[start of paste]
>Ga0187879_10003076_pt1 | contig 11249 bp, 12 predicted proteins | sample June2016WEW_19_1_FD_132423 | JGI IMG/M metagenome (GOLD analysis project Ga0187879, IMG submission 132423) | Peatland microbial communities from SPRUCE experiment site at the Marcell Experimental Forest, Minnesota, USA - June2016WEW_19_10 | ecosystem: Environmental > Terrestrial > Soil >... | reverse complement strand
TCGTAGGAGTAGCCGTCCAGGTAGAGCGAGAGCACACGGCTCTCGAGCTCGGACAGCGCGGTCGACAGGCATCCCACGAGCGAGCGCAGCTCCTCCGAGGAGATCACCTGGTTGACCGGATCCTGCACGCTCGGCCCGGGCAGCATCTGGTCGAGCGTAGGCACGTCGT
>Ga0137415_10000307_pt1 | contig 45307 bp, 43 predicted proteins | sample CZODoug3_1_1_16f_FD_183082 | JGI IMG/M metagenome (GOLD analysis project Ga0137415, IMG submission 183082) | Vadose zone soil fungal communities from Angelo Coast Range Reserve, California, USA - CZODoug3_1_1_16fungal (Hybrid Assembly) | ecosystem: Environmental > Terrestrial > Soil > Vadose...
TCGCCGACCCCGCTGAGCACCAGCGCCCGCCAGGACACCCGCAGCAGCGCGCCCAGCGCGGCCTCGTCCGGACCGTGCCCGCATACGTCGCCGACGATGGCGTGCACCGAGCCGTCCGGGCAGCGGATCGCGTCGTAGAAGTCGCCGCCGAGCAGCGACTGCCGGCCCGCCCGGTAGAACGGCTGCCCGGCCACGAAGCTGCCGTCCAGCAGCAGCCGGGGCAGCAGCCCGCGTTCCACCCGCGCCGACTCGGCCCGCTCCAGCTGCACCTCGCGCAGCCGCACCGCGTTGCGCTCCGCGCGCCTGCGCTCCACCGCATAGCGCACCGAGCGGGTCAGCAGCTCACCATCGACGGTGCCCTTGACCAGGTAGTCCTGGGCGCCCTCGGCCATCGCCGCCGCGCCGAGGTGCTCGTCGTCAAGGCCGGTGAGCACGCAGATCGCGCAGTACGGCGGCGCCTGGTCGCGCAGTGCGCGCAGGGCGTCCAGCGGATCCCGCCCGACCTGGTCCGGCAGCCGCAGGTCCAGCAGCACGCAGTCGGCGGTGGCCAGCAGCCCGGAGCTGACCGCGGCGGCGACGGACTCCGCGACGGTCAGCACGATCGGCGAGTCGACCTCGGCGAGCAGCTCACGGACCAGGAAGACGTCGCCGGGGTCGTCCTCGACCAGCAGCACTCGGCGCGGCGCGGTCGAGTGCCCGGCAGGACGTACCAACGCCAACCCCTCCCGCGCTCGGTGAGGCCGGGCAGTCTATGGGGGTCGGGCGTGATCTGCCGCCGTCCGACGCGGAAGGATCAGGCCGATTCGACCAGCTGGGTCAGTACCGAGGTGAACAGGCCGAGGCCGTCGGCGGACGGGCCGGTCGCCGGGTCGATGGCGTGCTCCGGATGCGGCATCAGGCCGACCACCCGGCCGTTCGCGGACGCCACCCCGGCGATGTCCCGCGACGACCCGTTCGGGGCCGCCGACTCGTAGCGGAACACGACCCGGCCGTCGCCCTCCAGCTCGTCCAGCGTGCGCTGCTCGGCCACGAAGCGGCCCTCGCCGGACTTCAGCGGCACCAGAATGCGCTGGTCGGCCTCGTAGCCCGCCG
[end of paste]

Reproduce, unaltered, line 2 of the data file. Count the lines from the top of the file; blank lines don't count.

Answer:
TCGTAGGAGTAGCCGTCCAGGTAGAGCGAGAGCACACGGCTCTCGAGCTCGGACAGCGCGGTCGACAGGCATCCCACGAGCGAGCGCAGCTCCTCCGAGGAGATCACCTGGTTGACCGGATCCTGCACGCTCGGCCCGGGCAGCATCTGGTCGAGCGTAGGCACGTCGT